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Commentary: Wireless will become a PC necessity

PC makers such as IBM and Dell Computer just recently started to integrate wireless technology into PCs, a feature Apple Computer has offered for a year now.

By Michael McGuire, Gartner Analyst

PC makers such as IBM and Dell Computer just recently started to integrate wireless technology into PCs, a feature Apple Computer has offered for a year now.

See news story:
IBM, Dell trail Apple in wireless laptop push

Computer makers are moving in this direction because they recognize their customers want more than just the latest hardware: They want complete systems that offer everything. Wireless local area network (LAN) technology offers one way to provide the whole package and enables computer makers to differentiate themselves.

Businesses, as well as school systems and universities, welcome this approach from computer makers because they find it increasingly difficult to implement new technologies themselves.

Wireless LAN appeals to businesses that want to expand their capacity to support workers with PCs--without the expense of pulling cable within the office. Wireless LAN connections also offer more flexibility because they accommodate workers who regularly move around a building or campus--those who attend a lot of meetings--or who come in and work for a day or two, then leave. This technology will help businesses to support working in an always-on, always-connected mode, which will boost the overall productivity of the work force.

Nevertheless, PC makers face several challenges before PCs connected to wireless LANs become mainstream. Most importantly, wireless LANs present particular security problems. The whole system has to be secured end-to-end. Data must be stored securely on the PC; the connection to the wireless LAN and the data transmission must be secured; and the wireless LAN's connection to the wired network must be secured.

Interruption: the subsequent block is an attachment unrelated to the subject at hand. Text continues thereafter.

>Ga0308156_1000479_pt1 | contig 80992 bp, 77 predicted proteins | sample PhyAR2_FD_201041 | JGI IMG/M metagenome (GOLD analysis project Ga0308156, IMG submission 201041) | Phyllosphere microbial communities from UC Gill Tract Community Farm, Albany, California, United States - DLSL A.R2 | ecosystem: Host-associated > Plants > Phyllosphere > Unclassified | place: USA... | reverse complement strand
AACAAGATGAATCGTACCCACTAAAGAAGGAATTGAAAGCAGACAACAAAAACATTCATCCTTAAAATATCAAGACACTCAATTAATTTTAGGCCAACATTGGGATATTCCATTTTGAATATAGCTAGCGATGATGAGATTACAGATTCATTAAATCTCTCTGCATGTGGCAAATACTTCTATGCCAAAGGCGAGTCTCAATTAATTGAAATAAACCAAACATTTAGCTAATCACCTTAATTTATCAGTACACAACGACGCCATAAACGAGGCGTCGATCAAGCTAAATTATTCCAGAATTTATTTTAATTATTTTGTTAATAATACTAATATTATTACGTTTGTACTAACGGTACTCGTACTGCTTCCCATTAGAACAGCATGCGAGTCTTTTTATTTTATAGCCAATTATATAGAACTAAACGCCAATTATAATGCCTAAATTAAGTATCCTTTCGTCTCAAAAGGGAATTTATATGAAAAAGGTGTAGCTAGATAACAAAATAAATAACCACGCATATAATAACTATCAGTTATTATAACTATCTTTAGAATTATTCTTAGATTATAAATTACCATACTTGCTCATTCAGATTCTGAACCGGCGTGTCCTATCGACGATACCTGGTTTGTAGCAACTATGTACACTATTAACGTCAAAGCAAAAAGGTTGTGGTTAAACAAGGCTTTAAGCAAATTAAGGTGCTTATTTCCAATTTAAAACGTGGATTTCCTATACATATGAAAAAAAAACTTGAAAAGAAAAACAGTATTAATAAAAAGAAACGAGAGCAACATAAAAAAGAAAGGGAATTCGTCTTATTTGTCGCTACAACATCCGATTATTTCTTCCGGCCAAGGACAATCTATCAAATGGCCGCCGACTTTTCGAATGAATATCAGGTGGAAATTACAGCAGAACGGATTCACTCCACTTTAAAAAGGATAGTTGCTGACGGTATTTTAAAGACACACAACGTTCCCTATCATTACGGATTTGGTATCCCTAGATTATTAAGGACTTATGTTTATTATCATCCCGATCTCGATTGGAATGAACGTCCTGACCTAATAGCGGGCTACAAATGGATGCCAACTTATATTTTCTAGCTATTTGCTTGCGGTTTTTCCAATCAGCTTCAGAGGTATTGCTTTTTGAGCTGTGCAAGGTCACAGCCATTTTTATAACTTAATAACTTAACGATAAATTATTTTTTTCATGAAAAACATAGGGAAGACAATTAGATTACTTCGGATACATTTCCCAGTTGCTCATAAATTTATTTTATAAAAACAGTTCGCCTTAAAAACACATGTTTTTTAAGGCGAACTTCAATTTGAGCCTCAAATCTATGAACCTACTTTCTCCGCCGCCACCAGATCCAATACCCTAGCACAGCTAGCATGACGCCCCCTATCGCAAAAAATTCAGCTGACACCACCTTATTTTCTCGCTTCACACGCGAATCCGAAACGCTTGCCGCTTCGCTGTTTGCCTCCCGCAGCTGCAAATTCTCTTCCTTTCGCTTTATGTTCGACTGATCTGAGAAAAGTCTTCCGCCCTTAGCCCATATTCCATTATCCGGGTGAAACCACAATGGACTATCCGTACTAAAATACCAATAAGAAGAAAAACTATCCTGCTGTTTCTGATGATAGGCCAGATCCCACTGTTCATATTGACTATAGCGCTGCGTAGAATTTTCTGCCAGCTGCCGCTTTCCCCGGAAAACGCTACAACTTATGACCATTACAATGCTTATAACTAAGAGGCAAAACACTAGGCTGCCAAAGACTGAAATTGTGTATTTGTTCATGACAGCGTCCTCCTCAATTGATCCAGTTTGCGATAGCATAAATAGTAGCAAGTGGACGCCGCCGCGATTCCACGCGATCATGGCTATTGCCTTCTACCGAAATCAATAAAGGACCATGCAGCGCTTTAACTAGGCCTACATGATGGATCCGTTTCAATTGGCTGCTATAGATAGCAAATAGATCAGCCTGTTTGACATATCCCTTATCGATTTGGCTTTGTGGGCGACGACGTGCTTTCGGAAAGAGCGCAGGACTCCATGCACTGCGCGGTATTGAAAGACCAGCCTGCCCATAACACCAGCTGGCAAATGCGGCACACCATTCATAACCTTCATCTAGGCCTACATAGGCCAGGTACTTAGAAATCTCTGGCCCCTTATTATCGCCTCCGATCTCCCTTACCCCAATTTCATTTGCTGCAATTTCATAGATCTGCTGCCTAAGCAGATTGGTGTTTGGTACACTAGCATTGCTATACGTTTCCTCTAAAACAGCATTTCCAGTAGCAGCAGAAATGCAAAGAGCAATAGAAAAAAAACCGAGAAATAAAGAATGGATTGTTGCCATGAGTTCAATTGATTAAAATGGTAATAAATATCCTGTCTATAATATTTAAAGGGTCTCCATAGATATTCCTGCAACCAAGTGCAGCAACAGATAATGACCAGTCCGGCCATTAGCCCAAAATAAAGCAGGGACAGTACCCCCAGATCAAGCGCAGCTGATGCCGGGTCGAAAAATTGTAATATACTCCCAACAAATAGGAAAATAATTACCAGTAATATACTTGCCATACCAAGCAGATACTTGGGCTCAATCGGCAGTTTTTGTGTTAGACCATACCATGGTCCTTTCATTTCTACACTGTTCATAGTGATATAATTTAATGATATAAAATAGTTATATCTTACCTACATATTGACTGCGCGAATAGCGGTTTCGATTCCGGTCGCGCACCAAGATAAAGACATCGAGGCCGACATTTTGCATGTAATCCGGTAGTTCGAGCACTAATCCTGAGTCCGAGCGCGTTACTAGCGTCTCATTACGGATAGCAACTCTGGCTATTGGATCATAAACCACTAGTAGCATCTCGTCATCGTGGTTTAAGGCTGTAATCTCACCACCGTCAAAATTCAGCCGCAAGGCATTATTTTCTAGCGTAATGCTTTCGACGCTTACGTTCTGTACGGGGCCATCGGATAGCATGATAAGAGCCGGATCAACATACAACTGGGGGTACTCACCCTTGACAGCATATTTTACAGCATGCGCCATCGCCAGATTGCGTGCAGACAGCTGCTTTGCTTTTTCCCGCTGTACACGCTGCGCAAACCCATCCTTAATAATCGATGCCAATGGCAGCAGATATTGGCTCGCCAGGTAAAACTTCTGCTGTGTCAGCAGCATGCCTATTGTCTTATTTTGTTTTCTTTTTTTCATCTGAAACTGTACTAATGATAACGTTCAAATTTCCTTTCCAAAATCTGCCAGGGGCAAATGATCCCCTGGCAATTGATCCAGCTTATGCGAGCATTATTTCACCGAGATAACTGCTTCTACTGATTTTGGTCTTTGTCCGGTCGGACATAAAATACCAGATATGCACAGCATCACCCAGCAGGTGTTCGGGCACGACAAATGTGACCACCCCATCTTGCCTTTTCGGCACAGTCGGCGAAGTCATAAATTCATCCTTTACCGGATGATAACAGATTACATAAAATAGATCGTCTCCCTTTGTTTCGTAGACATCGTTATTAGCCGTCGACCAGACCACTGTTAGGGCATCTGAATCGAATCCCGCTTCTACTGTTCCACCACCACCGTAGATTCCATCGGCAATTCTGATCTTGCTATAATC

Other challenges pertain to connections and power management. Computer makers must perfect the technology that allows people to move from access node to access node on the network without losing the connection and having to log back on. People also must be able to walk in and out of the range of wireless LANs without losing connection. Finally, there is the issue of wireless LANs drawing extra power from PC batteries.

Because this technology is new, no computer maker has established itself yet as a leader. Being first to market has not translated into market leadership for Apple. Gartner believes that wireless LANs will become a check-off item. That is, it will not drive anyone to select one company's PC over another's. However, all vendors will have to offer the technology, either on their own or through partnerships.

(For related commentary on a real wireless, thin-client campus, see TechRepublic.com--free registration required.)

Entire contents, Copyright © 2000 Gartner Group, Inc. All rights reserved. The information contained herein represents Gartner's initial commentary and analysis and has been obtained from sources believed to be reliable. Positions taken are subject to change as more information becomes available and further analysis is undertaken. Gartner disclaims all warranties as to the accuracy, completeness or adequacy of the information. Gartner shall have no liability for errors, omissions or inadequacies in the information contained herein or for interpretations thereof.